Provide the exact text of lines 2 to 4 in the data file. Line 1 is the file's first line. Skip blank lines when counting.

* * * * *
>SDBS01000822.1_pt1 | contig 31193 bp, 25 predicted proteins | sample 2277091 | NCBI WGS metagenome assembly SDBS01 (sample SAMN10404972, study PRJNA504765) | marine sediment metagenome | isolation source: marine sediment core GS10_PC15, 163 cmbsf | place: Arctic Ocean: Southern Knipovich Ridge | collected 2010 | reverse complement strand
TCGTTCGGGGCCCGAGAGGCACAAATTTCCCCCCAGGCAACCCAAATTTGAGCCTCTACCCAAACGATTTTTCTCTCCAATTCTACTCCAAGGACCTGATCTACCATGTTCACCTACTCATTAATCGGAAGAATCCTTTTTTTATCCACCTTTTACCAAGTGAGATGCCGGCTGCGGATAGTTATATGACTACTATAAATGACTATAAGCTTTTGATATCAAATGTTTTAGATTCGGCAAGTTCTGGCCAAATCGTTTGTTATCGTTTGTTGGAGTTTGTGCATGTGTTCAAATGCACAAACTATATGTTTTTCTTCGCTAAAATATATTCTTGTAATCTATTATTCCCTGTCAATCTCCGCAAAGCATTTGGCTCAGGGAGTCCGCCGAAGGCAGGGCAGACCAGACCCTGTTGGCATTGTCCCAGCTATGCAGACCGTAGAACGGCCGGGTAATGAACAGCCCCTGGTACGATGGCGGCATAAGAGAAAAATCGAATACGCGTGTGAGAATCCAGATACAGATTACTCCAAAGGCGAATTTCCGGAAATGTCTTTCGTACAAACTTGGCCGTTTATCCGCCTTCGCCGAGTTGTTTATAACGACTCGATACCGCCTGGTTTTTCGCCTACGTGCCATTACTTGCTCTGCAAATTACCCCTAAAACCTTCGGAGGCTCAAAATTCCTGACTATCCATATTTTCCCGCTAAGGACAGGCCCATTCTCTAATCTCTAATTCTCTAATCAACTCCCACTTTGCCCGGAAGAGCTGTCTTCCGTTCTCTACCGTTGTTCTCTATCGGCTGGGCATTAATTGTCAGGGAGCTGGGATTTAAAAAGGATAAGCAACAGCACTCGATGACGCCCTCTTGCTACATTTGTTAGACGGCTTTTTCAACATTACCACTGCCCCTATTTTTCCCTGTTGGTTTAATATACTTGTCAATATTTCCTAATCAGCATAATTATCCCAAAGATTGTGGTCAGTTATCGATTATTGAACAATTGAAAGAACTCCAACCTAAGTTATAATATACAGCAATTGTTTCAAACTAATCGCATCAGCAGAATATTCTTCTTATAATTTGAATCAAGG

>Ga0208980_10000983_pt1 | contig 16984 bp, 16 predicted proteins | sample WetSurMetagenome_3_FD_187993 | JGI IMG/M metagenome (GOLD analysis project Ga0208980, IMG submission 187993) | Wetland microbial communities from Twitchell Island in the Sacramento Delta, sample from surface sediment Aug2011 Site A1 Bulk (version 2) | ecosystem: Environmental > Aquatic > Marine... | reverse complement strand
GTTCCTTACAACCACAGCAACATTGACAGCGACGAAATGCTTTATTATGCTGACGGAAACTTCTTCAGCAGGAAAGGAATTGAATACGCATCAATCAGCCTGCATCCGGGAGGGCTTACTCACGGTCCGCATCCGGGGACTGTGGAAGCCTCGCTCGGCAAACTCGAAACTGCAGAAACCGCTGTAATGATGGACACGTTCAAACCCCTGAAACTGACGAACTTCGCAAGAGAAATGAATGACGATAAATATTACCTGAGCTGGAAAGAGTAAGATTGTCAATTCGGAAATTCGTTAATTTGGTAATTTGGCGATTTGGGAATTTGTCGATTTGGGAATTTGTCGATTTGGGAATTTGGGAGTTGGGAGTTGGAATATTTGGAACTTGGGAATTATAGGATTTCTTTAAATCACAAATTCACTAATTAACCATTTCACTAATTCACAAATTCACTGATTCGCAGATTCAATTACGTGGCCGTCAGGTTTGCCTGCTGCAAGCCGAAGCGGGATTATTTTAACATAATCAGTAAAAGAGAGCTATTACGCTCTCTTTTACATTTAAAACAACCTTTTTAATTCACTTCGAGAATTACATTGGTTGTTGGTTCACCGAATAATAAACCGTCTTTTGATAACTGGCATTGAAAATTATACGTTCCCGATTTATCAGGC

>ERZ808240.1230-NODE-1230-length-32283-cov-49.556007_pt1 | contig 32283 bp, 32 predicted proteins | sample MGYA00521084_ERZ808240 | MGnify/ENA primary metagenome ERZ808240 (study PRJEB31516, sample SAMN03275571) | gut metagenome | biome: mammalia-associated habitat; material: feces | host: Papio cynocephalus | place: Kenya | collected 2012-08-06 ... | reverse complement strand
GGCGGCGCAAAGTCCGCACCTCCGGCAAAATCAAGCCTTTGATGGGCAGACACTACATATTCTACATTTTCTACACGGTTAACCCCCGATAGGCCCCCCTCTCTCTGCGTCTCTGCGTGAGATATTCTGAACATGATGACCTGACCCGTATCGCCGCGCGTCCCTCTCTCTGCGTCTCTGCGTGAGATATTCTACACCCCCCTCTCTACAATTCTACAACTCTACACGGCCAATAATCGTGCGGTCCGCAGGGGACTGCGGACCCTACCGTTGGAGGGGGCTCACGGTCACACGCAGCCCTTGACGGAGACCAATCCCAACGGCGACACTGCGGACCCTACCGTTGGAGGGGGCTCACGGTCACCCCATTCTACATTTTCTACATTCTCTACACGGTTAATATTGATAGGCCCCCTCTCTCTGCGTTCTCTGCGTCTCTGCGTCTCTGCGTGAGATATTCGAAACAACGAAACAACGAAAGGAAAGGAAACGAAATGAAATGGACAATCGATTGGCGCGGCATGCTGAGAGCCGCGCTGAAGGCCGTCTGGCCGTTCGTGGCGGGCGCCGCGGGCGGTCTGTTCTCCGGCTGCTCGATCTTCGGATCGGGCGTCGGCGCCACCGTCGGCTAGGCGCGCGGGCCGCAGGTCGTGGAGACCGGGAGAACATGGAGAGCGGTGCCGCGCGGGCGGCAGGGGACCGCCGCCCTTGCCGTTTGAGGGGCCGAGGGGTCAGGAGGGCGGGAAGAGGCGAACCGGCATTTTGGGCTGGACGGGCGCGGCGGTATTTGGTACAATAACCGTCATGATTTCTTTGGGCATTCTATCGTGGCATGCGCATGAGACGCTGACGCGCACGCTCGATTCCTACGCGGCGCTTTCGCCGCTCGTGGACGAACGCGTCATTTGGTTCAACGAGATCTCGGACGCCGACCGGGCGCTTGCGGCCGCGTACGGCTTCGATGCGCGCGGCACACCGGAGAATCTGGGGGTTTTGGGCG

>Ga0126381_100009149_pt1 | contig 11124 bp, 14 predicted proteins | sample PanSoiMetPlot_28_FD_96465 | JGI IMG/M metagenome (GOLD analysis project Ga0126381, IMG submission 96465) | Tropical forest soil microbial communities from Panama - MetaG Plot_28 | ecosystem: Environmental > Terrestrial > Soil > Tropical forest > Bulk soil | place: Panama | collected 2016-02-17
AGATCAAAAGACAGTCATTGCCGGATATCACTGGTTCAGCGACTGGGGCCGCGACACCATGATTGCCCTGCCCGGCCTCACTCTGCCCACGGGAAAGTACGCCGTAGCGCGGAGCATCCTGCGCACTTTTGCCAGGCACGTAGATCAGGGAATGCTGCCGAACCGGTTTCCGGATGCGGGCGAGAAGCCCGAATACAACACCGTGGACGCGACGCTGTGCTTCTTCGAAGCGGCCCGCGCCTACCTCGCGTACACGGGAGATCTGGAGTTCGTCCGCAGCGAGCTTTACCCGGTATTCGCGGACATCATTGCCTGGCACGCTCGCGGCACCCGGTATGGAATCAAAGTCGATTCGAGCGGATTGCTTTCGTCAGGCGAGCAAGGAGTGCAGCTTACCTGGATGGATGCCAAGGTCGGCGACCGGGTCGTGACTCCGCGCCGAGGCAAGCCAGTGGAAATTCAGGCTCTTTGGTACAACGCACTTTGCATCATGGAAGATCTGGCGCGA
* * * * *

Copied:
TCGTTCGGGGCCCGAGAGGCACAAATTTCCCCCCAGGCAACCCAAATTTGAGCCTCTACCCAAACGATTTTTCTCTCCAATTCTACTCCAAGGACCTGATCTACCATGTTCACCTACTCATTAATCGGAAGAATCCTTTTTTTATCCACCTTTTACCAAGTGAGATGCCGGCTGCGGATAGTTATATGACTACTATAAATGACTATAAGCTTTTGATATCAAATGTTTTAGATTCGGCAAGTTCTGGCCAAATCGTTTGTTATCGTTTGTTGGAGTTTGTGCATGTGTTCAAATGCACAAACTATATGTTTTTCTTCGCTAAAATATATTCTTGTAATCTATTATTCCCTGTCAATCTCCGCAAAGCATTTGGCTCAGGGAGTCCGCCGAAGGCAGGGCAGACCAGACCCTGTTGGCATTGTCCCAGCTATGCAGACCGTAGAACGGCCGGGTAATGAACAGCCCCTGGTACGATGGCGGCATAAGAGAAAAATCGAATACGCGTGTGAGAATCCAGATACAGATTACTCCAAAGGCGAATTTCCGGAAATGTCTTTCGTACAAACTTGGCCGTTTATCCGCCTTCGCCGAGTTGTTTATAACGACTCGATACCGCCTGGTTTTTCGCCTACGTGCCATTACTTGCTCTGCAAATTACCCCTAAAACCTTCGGAGGCTCAAAATTCCTGACTATCCATATTTTCCCGCTAAGGACAGGCCCATTCTCTAATCTCTAATTCTCTAATCAACTCCCACTTTGCCCGGAAGAGCTGTCTTCCGTTCTCTACCGTTGTTCTCTATCGGCTGGGCATTAATTGTCAGGGAGCTGGGATTTAAAAAGGATAAGCAACAGCACTCGATGACGCCCTCTTGCTACATTTGTTAGACGGCTTTTTCAACATTACCACTGCCCCTATTTTTCCCTGTTGGTTTAATATACTTGTCAATATTTCCTAATCAGCATAATTATCCCAAAGATTGTGGTCAGTTATCGATTATTGAACAATTGAAAGAACTCCAACCTAAGTTATAATATACAGCAATTGTTTCAAACTAATCGCATCAGCAGAATATTCTTCTTATAATTTGAATCAAGG

>Ga0208980_10000983_pt1 | contig 16984 bp, 16 predicted proteins | sample WetSurMetagenome_3_FD_187993 | JGI IMG/M metagenome (GOLD analysis project Ga0208980, IMG submission 187993) | Wetland microbial communities from Twitchell Island in the Sacramento Delta, sample from surface sediment Aug2011 Site A1 Bulk (version 2) | ecosystem: Environmental > Aquatic > Marine... | reverse complement strand
GTTCCTTACAACCACAGCAACATTGACAGCGACGAAATGCTTTATTATGCTGACGGAAACTTCTTCAGCAGGAAAGGAATTGAATACGCATCAATCAGCCTGCATCCGGGAGGGCTTACTCACGGTCCGCATCCGGGGACTGTGGAAGCCTCGCTCGGCAAACTCGAAACTGCAGAAACCGCTGTAATGATGGACACGTTCAAACCCCTGAAACTGACGAACTTCGCAAGAGAAATGAATGACGATAAATATTACCTGAGCTGGAAAGAGTAAGATTGTCAATTCGGAAATTCGTTAATTTGGTAATTTGGCGATTTGGGAATTTGTCGATTTGGGAATTTGTCGATTTGGGAATTTGGGAGTTGGGAGTTGGAATATTTGGAACTTGGGAATTATAGGATTTCTTTAAATCACAAATTCACTAATTAACCATTTCACTAATTCACAAATTCACTGATTCGCAGATTCAATTACGTGGCCGTCAGGTTTGCCTGCTGCAAGCCGAAGCGGGATTATTTTAACATAATCAGTAAAAGAGAGCTATTACGCTCTCTTTTACATTTAAAACAACCTTTTTAATTCACTTCGAGAATTACATTGGTTGTTGGTTCACCGAATAATAAACCGTCTTTTGATAACTGGCATTGAAAATTATACGTTCCCGATTTATCAGGC